Brain injury 'triples chance of premature death'

A traumatic brain injury (TBI) triples the risk of a person dying before the age of 56, often as a result of violence or suicide, a study has found.

A TBI is a blow to the head that results in a skull fracture, internal bleeding, or loss of consciousness for more than an hour.

The link between traumatic brain injury and early death was discovered by scientists studying the Swedish medical records of 218,300 TBI survivors dating back 41 years.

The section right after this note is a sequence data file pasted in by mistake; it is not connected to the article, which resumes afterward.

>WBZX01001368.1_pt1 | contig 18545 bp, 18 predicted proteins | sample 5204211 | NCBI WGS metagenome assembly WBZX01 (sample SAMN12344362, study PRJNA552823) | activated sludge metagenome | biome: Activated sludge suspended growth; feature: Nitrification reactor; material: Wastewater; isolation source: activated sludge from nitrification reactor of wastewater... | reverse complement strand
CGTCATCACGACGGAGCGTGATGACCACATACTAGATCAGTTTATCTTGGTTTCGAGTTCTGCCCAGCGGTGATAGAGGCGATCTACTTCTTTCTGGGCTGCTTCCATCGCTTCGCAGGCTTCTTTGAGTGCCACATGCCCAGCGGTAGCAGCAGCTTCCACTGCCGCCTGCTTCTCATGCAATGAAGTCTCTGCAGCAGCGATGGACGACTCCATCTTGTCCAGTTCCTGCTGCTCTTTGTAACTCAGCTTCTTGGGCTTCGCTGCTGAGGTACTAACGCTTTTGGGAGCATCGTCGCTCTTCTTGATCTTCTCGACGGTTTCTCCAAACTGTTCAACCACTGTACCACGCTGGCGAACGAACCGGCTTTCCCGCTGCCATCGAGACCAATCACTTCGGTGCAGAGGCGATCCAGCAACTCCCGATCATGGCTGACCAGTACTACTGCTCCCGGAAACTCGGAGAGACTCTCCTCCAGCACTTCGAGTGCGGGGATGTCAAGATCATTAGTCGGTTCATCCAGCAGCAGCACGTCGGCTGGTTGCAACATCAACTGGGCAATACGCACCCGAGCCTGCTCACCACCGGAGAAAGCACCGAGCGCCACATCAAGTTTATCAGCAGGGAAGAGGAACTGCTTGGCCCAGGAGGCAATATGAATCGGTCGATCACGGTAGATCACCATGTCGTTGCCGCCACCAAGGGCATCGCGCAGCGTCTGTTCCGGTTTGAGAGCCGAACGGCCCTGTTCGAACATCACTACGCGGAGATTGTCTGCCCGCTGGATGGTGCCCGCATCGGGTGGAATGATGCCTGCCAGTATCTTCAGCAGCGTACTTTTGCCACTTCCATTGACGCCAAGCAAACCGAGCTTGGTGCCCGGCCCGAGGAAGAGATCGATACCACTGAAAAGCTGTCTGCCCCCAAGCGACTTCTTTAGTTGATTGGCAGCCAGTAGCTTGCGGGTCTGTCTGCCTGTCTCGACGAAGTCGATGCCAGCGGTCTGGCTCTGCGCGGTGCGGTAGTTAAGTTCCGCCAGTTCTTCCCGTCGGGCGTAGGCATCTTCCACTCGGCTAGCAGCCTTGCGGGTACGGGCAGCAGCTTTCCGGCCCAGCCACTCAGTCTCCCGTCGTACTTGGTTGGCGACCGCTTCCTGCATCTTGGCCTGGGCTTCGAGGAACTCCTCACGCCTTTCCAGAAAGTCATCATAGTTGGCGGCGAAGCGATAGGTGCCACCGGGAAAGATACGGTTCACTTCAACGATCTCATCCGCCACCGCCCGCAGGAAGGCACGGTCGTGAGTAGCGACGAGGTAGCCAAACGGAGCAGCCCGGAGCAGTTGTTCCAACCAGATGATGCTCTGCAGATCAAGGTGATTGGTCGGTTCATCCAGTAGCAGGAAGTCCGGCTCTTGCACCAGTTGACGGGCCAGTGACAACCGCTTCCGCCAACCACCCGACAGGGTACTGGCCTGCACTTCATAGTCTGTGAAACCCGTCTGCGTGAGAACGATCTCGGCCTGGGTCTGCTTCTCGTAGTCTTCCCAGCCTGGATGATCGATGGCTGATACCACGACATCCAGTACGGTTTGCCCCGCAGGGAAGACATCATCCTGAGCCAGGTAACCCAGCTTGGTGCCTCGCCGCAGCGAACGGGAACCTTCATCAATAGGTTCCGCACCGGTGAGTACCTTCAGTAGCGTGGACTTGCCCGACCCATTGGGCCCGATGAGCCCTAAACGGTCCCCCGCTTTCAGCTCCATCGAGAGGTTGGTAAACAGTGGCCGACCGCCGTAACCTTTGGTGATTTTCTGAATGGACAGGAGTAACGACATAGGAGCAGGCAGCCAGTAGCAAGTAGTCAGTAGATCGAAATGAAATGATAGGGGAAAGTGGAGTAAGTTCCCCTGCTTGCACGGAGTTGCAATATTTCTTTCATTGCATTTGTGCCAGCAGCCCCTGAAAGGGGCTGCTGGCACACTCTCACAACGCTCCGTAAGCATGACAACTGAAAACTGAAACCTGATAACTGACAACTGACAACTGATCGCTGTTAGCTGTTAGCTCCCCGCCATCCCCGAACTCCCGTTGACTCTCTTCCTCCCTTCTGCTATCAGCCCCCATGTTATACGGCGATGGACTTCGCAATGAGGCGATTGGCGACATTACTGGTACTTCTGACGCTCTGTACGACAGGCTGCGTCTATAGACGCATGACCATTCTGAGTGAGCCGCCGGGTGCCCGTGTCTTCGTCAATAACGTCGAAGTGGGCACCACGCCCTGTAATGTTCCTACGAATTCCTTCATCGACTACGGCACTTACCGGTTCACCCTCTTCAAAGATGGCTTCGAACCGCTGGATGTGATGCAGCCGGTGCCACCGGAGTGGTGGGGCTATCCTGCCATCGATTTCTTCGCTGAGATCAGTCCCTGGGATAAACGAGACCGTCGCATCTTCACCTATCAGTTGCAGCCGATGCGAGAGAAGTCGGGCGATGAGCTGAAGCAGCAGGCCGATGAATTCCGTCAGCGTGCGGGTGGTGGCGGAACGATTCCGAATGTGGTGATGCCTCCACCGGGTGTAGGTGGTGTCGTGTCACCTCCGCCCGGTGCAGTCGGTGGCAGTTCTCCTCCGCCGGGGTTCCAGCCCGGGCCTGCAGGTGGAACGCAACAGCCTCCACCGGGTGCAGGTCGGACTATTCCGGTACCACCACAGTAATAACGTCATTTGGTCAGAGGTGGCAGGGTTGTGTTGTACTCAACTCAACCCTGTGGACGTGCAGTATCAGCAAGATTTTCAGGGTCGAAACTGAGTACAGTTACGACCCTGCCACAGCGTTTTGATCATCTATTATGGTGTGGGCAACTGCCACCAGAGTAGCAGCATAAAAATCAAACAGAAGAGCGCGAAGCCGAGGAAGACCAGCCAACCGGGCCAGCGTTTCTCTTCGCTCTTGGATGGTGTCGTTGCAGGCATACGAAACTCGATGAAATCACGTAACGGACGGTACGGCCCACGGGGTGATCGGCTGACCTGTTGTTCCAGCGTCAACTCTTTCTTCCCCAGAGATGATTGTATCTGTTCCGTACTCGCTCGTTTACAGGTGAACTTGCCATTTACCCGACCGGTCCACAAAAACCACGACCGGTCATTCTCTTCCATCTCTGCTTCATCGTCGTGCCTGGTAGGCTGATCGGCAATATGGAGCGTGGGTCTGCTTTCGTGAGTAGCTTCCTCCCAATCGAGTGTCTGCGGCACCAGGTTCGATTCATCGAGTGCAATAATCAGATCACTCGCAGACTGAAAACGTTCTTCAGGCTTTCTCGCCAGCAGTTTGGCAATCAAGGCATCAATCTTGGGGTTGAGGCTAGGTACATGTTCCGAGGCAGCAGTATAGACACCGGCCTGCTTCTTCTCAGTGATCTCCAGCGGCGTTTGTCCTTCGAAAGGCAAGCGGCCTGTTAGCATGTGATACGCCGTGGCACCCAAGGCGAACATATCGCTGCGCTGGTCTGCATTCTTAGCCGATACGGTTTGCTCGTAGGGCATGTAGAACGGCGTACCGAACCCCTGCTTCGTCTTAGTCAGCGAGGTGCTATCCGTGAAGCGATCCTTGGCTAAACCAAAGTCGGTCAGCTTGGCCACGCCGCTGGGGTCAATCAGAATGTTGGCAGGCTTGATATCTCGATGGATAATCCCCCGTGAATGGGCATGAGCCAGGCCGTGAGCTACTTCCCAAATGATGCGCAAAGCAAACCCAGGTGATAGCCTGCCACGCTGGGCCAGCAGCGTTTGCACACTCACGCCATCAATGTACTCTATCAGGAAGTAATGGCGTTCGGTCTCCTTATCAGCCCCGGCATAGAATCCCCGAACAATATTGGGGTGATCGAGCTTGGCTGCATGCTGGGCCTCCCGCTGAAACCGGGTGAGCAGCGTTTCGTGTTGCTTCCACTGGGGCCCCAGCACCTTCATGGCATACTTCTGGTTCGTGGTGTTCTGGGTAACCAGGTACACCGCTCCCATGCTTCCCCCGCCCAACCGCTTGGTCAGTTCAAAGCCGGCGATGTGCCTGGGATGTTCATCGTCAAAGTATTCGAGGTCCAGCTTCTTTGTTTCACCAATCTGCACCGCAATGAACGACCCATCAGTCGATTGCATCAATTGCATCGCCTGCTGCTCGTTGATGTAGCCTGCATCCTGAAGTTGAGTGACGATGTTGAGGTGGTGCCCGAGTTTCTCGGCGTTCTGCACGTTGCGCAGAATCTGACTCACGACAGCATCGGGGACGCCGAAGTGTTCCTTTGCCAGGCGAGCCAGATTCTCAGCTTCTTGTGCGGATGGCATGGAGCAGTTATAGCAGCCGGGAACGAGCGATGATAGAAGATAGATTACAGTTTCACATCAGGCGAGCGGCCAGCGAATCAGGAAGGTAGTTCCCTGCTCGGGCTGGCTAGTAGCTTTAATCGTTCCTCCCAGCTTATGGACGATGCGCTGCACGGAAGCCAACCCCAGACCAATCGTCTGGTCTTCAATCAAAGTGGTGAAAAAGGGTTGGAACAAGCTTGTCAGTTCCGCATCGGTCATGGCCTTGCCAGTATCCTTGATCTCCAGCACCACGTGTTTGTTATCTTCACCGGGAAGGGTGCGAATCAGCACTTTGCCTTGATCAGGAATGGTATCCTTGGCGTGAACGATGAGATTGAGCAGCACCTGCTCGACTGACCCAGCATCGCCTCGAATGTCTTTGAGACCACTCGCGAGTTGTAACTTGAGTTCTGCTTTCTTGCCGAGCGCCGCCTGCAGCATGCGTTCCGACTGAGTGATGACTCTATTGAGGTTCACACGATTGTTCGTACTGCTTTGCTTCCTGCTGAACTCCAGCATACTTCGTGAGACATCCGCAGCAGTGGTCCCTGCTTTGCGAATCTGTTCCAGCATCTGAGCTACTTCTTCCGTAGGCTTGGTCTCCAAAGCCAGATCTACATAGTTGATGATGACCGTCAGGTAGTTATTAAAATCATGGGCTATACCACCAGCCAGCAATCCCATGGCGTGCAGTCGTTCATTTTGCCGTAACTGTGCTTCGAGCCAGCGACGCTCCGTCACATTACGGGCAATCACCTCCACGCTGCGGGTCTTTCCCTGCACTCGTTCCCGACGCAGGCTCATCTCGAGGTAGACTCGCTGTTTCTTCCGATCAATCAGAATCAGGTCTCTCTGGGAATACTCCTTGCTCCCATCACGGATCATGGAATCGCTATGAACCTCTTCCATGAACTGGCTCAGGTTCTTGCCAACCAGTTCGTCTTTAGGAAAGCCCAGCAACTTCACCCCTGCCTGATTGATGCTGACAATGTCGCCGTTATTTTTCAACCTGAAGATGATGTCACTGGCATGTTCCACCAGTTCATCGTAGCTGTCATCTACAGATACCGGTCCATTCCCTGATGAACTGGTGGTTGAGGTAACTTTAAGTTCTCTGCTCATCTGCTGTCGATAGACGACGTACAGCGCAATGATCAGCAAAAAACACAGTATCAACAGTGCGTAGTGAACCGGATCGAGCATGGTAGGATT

Study leader Dr Seena Fazel, from Oxford University's Department of Psychiatry, said: "We found that people who survive six months after TBI remain three times more likely to die prematurely than the control population and 2.6 times more likely to die than unaffected siblings.

"Looking at siblings who did not suffer TBIs allows us to control for genetic factors and early upbringing, so it is striking to see that the effect remains strong even after controlling for these."